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Thread: Hasselblad Film Scanners Discontinued?

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    Senior Member dave.gt's Avatar
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    Hasselblad Film Scanners Discontinued?

    It seems there are more things hidden in the shadows of Hasselblad. It is discouraging to hear nothing about future plans while products like the excellent X3 and X5 film scanners are now being discussed on forums as being discontinued.

    I can find nothing about those film scanners being discontinued. Is it true? Has there been an official announcement by Hasselblad?

    Btw, who is the US Hasselblad rep now?

    And please do not let this fact-finding post degenerate into a Hasselblad bashing thread... not helpful.

    Edit: There are a few of us who use Hasselblad H cameras with film backs. The fact that 120 film needs quality scanning is important when virtual drum scans are required. Hasselblad has covered that market very well. But now, with an alleged report that HB has discontinued these scanners, what does it mean for us?

    What does it mean for document archival?
    Last edited by dave.gt; 4 Weeks Ago at 03:48.
    Best regards,
    Dave (GT)

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    Re: Hasselblad Film Scanners Discontinued?

    I'm not active on any of "those forums" that you speak of regarding the alleged demise of the X3 and X5. That would be news to me. I have a Hasselblad Flextight X5----and as far as I know they are still actively supported. Maybe what is being spread about is because Hasselblad in general has been downsized, quiet with its offerings---maybe beat down by DJI from being the popular kid into the red-headed step-child. Hope not. Hasselblad stands alone with their scanners and I think it is a viable option in the market for them to exploit. And yes, I know of Phase One's Cultural Heritage efforts with DT at the helm offering a "superior result"----but for smaller operations and users, nothing beats the simplicity of the X3/X5 solutions.

    I recently took part in an online Hasselblad Flextight seminar a few months back on March 21, 2019----nothing mentioned about their demise. Flextight Scanners and OS compatibility. This is a cut and paste from my email invite: "In this webinar Eric Peterson and Shar Taylor, Hasselblad Specialists, will discuss the Flextight scanners and their compatibility with current operating systems. They will also share maintenance and service information pertaining to the scanners along with best practices and usage with FlexColor, Hasselblad’s free scanning software.

    Please send your questions, comments and feedback to: [email protected] "


    Seems counter-intuitive to me to hold an online support seminar if venerable H is discontinuing the line. Maybe an inquiry directly to their email would provide some answers or dispel the rumors.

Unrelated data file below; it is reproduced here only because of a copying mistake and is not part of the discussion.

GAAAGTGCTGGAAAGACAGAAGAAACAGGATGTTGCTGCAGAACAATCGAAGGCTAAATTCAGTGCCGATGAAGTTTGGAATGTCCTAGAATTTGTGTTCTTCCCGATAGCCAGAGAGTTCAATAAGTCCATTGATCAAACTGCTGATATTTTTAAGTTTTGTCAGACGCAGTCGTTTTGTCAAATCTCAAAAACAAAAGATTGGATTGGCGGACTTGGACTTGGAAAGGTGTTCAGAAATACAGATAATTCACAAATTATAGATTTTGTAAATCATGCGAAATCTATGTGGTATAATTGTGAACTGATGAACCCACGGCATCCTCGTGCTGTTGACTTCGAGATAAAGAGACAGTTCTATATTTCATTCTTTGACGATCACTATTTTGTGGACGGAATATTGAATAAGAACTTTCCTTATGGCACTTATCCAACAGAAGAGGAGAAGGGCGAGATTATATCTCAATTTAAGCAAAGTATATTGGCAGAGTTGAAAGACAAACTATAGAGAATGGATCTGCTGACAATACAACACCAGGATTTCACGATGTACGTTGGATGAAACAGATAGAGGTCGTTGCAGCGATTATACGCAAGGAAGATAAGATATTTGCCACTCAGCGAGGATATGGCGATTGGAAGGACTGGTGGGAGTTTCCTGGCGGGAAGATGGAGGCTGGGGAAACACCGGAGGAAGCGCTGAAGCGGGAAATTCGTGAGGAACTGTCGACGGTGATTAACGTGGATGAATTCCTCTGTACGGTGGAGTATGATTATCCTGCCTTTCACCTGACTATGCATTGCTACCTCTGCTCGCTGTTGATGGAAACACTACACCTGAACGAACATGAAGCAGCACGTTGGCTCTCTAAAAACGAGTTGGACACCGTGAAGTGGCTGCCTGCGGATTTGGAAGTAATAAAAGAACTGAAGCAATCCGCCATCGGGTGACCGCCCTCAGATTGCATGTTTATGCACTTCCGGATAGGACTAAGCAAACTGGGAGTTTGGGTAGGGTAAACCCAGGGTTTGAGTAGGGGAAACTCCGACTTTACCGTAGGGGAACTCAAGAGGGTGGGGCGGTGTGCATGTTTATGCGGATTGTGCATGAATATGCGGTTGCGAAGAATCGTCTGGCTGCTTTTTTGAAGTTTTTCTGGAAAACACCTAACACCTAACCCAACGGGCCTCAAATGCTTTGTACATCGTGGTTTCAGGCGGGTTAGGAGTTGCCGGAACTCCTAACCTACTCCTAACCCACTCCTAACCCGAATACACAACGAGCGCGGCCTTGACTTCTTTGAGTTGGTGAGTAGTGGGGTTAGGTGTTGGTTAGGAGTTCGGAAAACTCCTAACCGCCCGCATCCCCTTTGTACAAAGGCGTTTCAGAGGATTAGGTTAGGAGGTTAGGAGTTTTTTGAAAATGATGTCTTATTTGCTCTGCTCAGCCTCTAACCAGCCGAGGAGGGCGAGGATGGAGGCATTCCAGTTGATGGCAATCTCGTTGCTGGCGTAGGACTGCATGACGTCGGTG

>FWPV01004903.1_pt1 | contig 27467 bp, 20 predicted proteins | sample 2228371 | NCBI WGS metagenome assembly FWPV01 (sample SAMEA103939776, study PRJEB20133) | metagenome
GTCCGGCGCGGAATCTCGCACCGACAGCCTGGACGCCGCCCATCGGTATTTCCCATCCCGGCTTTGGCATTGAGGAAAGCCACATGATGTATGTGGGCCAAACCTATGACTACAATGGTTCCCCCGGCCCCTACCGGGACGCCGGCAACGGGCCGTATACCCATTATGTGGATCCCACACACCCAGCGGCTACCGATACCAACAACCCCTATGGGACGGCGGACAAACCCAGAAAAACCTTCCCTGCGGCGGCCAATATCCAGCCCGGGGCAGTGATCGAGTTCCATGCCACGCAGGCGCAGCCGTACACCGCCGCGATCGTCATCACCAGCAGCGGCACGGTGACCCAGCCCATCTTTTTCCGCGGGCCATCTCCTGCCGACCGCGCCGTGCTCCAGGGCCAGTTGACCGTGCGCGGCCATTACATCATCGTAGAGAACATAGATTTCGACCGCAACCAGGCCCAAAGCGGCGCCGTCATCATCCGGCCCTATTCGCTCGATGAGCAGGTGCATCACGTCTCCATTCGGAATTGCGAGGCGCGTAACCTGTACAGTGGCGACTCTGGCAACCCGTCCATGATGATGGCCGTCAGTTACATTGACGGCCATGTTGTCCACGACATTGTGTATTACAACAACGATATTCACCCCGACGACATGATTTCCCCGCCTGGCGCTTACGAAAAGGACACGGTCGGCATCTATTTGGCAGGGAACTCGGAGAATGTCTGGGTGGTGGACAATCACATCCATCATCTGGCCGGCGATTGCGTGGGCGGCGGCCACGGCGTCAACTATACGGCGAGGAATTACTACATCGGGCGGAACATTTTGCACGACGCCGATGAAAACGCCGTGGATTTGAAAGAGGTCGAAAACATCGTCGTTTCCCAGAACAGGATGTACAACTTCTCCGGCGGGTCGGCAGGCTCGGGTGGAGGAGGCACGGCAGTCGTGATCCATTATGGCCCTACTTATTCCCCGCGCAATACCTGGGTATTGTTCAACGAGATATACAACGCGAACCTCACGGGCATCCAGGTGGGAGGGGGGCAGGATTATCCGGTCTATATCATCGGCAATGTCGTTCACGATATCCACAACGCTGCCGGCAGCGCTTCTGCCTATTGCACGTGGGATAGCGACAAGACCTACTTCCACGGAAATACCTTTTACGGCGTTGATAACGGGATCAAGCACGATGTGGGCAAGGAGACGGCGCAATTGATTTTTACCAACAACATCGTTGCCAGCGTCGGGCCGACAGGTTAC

Ken

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    Re: Hasselblad Film Scanners Discontinued?

    Quote Originally Posted by kdphotography View Post
    I'm not active on any of "those forums" that you speak of regarding the alleged demise of the X3 and X5. That would be news to me. I have a Hasselblad Flextight X5----and as far as I know they are still actively supported. Maybe what is being spread about is because Hasselblad in general has been downsized, quiet with its offerings---maybe beat down by DJI from being the popular kid into the red-headed step-child. Hope not. Hasselblad stands alone with their scanners and I think it is a viable option in the market for them to exploit. And yes, I know of Phase One's Cultural Heritage efforts with DT at the helm offering a "superior result"----but for smaller operations and users, nothing beats the simplicity of the X3/X5 solutions.

    I recently took part in an online Hasselblad Flextight seminar a few months back on March 21, 2019----nothing mentioned about their demise. Flextight Scanners and OS compatibility. This is a cut and paste from my email invite: "In this webinar Eric Peterson and Shar Taylor, Hasselblad Specialists, will discuss the Flextight scanners and their compatibility with current operating systems. They will also share maintenance and service information pertaining to the scanners along with best practices and usage with FlexColor, Hasselblad’s free scanning software.

    Please send your questions, comments and feedback to: [email protected] "


    Seems counter-intuitive to me to hold an online support seminar if venerable H is discontinuing the line. Maybe an inquiry directly to their email would provide some answers or dispel the rumors.

    Ken



    Flextight - both are discontinued. Hasselblad will support and service those as per now.

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    Re: Hasselblad Film Scanners Discontinued?

    Quote Originally Posted by PedroL View Post
    Flextight - both are discontinued. Hasselblad will support and service those as per now.
    Sad day
    "Abandon Hope All Ye Who Enter Here."

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    Re: Hasselblad Film Scanners Discontinued?

    Quote Originally Posted by kdphotography View Post
    And yes, I know of Phase One's Cultural Heritage efforts with DT at the helm offering a "superior result"----but for smaller operations and users, nothing beats the simplicity of the X3/X5 solutions.
    No need to put "superior result" in quotes. The results of the DT Film Scanning System have been evaluated by numerous expert institutions including the Library of Congress (who write the standards that everyone else follows). It is both visually better and numerically better (mathematical evaluation of targets). It's also faster, safer for the material, more flexible (e.g. can do glass plates, unusual film sizes, reflective+transmissive illumination, and the core components can be used for art reproduction, object photography, or even landscape photography or portraiture), has fewer maintenance and OS-support and connection-protocol issues, and uses a modern raw-workflow in modern software.